Let's face it, any woman (or man) who works, presuming s\he's the one in charge of the cooking duties in the house, appreciates a one-pot meal. A one-pot meal not only has to fit in one pot, but the contents of said pot should be nourishing and satisfying enough so that you do not find the people you are trying to feed looking forlornly in the refrigerator one hour after dinner.
A soup that falls into the hearty category like this one, fulfils that requirement admirably. When the weather turns cold, there is nothing like soup with legumes in it to warm your tummy as well as filling it.
Lentils are the handiest legume ever, since you don't need to soak them beforehand. You can just throw them into a pot and say, 20-30 minutes later, they are nicely cooked. Esau's potage (see Old Testament) is supposed to have been made of lentils. Lentils also have a slightly peppery flavor which perks up the flavor of the soup. For this soup I prefer to use red lentils, but the grey ones work fine too.
The other main ingredient is chestnuts. This is a bit tricky, actually. If you have time and patience, you can buy raw chestnuts and either boil them or roast them (on your open fireplace, if you have one, in a tin made for this purpose, or else wrapped in double-triple-layers of foil and places near the edge of the fire). But who has the time for that? Here in Switzerland, as well as in Austria, Germany and France, it's easy to buy bags of "heisse Marroni" (hot roasted chestnuts) on the street during the cold months. You do need to peel them but the shell does pop off easily. Try not to pop too many in your mouth while you peel them.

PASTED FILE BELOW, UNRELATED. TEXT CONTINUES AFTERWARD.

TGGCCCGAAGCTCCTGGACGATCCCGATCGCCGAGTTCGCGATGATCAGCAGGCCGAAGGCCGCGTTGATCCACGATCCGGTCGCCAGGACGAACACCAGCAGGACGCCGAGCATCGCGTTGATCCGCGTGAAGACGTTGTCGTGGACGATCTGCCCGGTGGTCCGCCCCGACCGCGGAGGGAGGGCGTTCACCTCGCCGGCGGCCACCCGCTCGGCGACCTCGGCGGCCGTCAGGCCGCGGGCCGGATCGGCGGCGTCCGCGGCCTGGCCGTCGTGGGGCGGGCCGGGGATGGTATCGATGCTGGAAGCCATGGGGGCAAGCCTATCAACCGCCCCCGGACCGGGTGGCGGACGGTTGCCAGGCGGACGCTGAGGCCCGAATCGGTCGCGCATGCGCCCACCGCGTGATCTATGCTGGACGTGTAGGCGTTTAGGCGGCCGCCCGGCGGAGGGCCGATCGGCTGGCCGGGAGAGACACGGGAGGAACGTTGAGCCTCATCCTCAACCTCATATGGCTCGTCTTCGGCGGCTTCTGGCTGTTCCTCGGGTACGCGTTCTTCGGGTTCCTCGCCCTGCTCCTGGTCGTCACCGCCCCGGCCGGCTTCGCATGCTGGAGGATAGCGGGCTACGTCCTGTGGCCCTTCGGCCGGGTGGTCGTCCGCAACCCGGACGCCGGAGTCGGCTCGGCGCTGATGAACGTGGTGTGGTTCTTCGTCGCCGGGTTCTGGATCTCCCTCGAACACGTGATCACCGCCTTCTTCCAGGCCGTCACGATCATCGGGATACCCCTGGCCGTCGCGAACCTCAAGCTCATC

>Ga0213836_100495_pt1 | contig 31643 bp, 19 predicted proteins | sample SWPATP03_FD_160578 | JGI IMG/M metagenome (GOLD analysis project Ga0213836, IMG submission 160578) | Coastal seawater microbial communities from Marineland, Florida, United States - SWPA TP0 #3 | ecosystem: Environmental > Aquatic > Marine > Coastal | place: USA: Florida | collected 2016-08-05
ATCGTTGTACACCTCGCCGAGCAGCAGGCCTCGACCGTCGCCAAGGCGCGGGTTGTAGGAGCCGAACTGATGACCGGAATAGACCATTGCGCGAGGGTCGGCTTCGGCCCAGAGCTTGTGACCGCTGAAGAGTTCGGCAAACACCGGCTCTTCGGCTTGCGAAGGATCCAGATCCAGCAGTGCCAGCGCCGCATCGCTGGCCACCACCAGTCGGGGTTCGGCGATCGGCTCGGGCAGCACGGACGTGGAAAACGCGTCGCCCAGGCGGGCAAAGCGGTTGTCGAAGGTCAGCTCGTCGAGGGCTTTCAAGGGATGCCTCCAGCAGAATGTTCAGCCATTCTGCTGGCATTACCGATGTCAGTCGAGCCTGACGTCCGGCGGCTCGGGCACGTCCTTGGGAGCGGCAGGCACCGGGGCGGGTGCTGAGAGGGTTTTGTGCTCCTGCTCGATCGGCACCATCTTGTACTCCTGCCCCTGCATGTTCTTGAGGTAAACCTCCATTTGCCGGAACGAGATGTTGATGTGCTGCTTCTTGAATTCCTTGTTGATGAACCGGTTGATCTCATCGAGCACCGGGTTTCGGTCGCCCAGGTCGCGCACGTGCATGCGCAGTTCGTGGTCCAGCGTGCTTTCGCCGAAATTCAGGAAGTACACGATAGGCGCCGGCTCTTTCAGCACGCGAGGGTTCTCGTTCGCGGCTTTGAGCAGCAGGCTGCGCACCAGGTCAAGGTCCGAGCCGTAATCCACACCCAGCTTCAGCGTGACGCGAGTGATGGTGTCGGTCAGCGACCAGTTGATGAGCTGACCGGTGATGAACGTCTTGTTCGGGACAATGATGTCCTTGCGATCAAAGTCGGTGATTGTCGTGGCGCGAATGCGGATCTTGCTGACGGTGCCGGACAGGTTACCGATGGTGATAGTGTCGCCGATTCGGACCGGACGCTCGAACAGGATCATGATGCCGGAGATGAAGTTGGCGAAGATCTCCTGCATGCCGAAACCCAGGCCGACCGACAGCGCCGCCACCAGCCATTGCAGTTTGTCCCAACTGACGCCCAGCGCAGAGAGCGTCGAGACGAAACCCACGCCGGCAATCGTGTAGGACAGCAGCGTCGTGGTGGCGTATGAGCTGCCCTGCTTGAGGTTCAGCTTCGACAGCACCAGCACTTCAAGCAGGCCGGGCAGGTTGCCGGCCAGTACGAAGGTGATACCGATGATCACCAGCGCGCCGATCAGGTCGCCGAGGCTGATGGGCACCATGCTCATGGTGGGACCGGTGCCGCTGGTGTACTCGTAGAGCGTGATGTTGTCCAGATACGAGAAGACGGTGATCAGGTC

If you have money to burn, you can substitute chestnuts-in-honey or syrup or whatever you can find at your local gourmet store. This is what Nigella Lawson does in the original recipe from which this recipe has been freely adapted. I would not be so crazy as to use real, beautiful marron glacé though. Here we can also buy peeled frozen chestnuts at the supermarket, which do the job just fine.
If you don't have any chestnuts, I would (and have) substitute an equivalent amount of cut up sweet potatoes, or Japanese-type squash (kabocha). Butternut would be okay too. You just need a rather dense, sweetish, floury ingredient. Plain potatoes lack the sweetness factor.
For this sort of soup you don't need to get too fussy about the stock. Plain water plus a vegetable stock cube does the job, provided you start with the sauteed vegetable mix.
This is a pureed soup, so you need a stick blender. Believe me, a stick blender is well worth getting, and they are really cheap. Even if you have a food processor or blender, it's way easier to just puree a soup in the pan. I don't worry about tiny little lumps being left - it just makes it more rustic and satisfying.
- About 1 cup of dry lentils, or if you want to measure about 200 grams / 7 oz.
- About 2 cups of peeled, cooked chestnuts, or cut up sweet potato, or Japanese kabocha squash
- 1 medium onion
- 1 celery stalk or about 1/3 of a large peeled celery root
- Butter or oil
- Bay leaf
- Dried or fresh thyme
- Vegetable stock cube (I just use Knorr Gemüsebouillon)
- molasses or honey
Finely chop the onion and celery. (I just whiz in the food processor.) Sauté in butter or oil until it's all limp and just turning towards caramel color.
Add about 6-8 cups of water, 2 stock cubes, a bay leaf and about 1 tsp (a good pinch) of thyme. Bring to a boil and add the lentils. Lower heat and simmer for about 20 minutes or until the lentils are soft. Overcooking a bit is fine, even desirable.
Add the chestnuts or potatoes or squash and cook for about 15-20 minutes more until tender.
Carefully fish out the bay leaf. Whiz the whole thing with your stick blender until reasonably smooth. Taste to see how much salt and pepper you need to add. At the last minute add about a tablespoon of dark molasses or honey. This just enhances the sweetness underlying everything.
Serve with a good crusty bread.
Cooking time: about 45 minutes total, most of that for just simmering on the stove.